Home Creeks to sea: following Nigeria’s oil flows

Creeks to sea: following Nigeria’s oil flows

December 2019-April 2020


This project pilots a new method to track maritime imports and exports of oil in Nigeria, by using public, satellite, and industry standard maritime intelligence data. There is limited trust in data-sets currently available to the public, which is a barrier to an accurate understanding of Nigerian crude oil exports and refined product imports. Nigeria is understood to lose billions of dollars from the theft of oil each year, which is aided by a lack of accurate data.


This project aims to take the first step to improve the transparency and reliability of data available on oil movements in Nigeria by evaluating the potential of a new method to track maritime movements of crude and refined products.

This project also aims to reveal how government, the international community, and civil society may be able to use this data, if it were later developed, to help them ensure Nigerian citizens get a fair deal for their country’s natural resources.

Key activities

  • A review and assessment of existing data-sets and sources.
  • A research report establishing the potential for the piloted method to be expanded and used to track crude and refined petroleum product imports and exports by sea.
  • A policy brief based on the findings of the report.
  • A stakeholders’ workshop to validate the approach and findings of the research report.


It is believed that Nigeria may be losing a substantial amount of crude oil in several ways, including crude obtained from punctured pipelines that crisscross the Niger Delta (which is artisanally refined domestically, as well as sold for export), the manipulation of data on crude oil ‘lifting’, and the lack of transparency over production swaps. The Nigerian government, oil companies, civil society, and others estimate differing quantities of oil lost in these ways. In the absence of wellhead metering, transparent oil swap agreements, and independently verified import/export volumes etc., there is limited trust in publicly available data-sets on volume analysis of crude oil production and export/import of petroleum products in Nigeria. It is likely that overall losses are in the region of 5%-20% of daily production, but without reliable, transparent data, it is difficult to locate and address the problem. This is potentially a huge loss to the Nigerian treasury (amounting to billions of US dollars), as well as Nigerian citizens, and legitimate oil industry operations.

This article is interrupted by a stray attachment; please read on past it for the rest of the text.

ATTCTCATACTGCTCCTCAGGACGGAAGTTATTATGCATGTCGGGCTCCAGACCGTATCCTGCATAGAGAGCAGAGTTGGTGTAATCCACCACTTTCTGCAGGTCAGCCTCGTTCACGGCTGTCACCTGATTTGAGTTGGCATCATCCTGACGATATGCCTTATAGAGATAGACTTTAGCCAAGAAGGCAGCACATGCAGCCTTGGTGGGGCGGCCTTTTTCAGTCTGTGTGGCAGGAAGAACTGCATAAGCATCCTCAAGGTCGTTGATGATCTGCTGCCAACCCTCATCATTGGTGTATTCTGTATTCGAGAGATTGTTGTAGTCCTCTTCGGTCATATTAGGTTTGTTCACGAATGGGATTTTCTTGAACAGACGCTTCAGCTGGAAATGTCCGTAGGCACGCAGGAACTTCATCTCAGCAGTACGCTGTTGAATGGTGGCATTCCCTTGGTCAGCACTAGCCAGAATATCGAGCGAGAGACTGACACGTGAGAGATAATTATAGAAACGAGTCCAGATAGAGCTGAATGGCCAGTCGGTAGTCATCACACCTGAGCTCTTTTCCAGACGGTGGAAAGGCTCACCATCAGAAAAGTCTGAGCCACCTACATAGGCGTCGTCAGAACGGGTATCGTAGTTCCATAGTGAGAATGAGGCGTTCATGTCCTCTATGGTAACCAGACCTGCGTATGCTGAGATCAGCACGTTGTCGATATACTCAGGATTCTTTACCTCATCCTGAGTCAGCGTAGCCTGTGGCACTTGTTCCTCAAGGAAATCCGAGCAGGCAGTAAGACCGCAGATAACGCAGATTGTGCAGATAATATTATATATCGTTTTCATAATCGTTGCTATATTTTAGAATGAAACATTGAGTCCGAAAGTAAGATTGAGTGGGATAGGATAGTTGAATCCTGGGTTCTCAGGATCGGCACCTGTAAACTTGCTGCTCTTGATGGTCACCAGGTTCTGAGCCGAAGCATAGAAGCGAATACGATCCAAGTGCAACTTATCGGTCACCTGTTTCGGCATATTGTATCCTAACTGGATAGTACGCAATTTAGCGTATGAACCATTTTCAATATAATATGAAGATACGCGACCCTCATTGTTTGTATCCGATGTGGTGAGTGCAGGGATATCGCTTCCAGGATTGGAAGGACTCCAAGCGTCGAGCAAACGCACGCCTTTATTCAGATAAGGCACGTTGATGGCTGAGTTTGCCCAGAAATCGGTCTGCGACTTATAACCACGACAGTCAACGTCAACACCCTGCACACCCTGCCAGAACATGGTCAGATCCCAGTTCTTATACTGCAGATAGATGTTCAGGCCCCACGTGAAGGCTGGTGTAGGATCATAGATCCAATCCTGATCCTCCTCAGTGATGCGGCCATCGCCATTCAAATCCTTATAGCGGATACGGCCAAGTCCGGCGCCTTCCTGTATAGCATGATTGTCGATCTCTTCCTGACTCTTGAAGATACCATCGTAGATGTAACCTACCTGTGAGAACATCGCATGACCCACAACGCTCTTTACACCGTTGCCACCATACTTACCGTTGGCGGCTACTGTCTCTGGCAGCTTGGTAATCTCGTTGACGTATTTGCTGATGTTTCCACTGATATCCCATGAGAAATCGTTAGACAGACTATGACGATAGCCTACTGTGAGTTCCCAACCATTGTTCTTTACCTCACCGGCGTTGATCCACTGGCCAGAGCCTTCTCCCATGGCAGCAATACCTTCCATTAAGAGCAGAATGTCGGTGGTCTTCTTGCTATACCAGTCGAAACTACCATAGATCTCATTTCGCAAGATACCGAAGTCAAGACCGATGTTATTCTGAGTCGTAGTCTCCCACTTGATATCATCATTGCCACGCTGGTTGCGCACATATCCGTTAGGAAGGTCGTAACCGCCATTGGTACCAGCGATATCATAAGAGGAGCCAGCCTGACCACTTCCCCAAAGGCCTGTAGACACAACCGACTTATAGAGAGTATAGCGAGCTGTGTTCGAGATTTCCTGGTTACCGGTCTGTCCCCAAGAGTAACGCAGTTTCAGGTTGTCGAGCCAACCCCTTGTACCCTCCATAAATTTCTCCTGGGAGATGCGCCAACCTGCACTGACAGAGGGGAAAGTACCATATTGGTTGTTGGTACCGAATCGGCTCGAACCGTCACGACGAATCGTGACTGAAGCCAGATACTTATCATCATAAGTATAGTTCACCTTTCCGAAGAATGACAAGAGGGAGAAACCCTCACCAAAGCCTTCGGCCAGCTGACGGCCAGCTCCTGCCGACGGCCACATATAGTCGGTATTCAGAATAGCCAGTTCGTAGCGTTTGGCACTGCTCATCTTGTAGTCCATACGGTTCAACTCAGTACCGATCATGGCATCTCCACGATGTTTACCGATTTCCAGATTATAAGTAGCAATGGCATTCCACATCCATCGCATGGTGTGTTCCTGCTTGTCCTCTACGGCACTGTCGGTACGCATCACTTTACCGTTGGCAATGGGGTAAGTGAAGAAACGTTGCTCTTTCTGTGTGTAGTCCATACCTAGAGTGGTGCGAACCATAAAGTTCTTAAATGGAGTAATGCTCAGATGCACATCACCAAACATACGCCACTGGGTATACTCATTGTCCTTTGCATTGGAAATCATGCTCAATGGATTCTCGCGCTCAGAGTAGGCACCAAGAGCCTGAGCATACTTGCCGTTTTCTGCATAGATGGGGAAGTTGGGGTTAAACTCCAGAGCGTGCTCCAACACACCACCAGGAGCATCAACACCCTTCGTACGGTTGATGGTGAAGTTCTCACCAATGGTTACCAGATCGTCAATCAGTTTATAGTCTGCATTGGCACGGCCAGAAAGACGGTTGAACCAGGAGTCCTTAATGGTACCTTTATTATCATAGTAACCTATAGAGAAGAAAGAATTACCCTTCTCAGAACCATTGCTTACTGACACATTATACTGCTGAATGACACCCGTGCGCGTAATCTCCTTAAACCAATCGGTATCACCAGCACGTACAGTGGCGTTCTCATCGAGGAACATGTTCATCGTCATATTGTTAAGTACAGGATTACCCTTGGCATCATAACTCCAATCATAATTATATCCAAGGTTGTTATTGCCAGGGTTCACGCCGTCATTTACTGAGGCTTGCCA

Therefore, addressing illicit oil export and import-related activities is fundamental to economic stability of the nation. In this, providing reliable data to government and other key actors to better track the actual movement of refined and crude products becomes very key to improving the nation’s revenue generation drive.

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Project resources

Funders and Partners

Published: 11.02.2020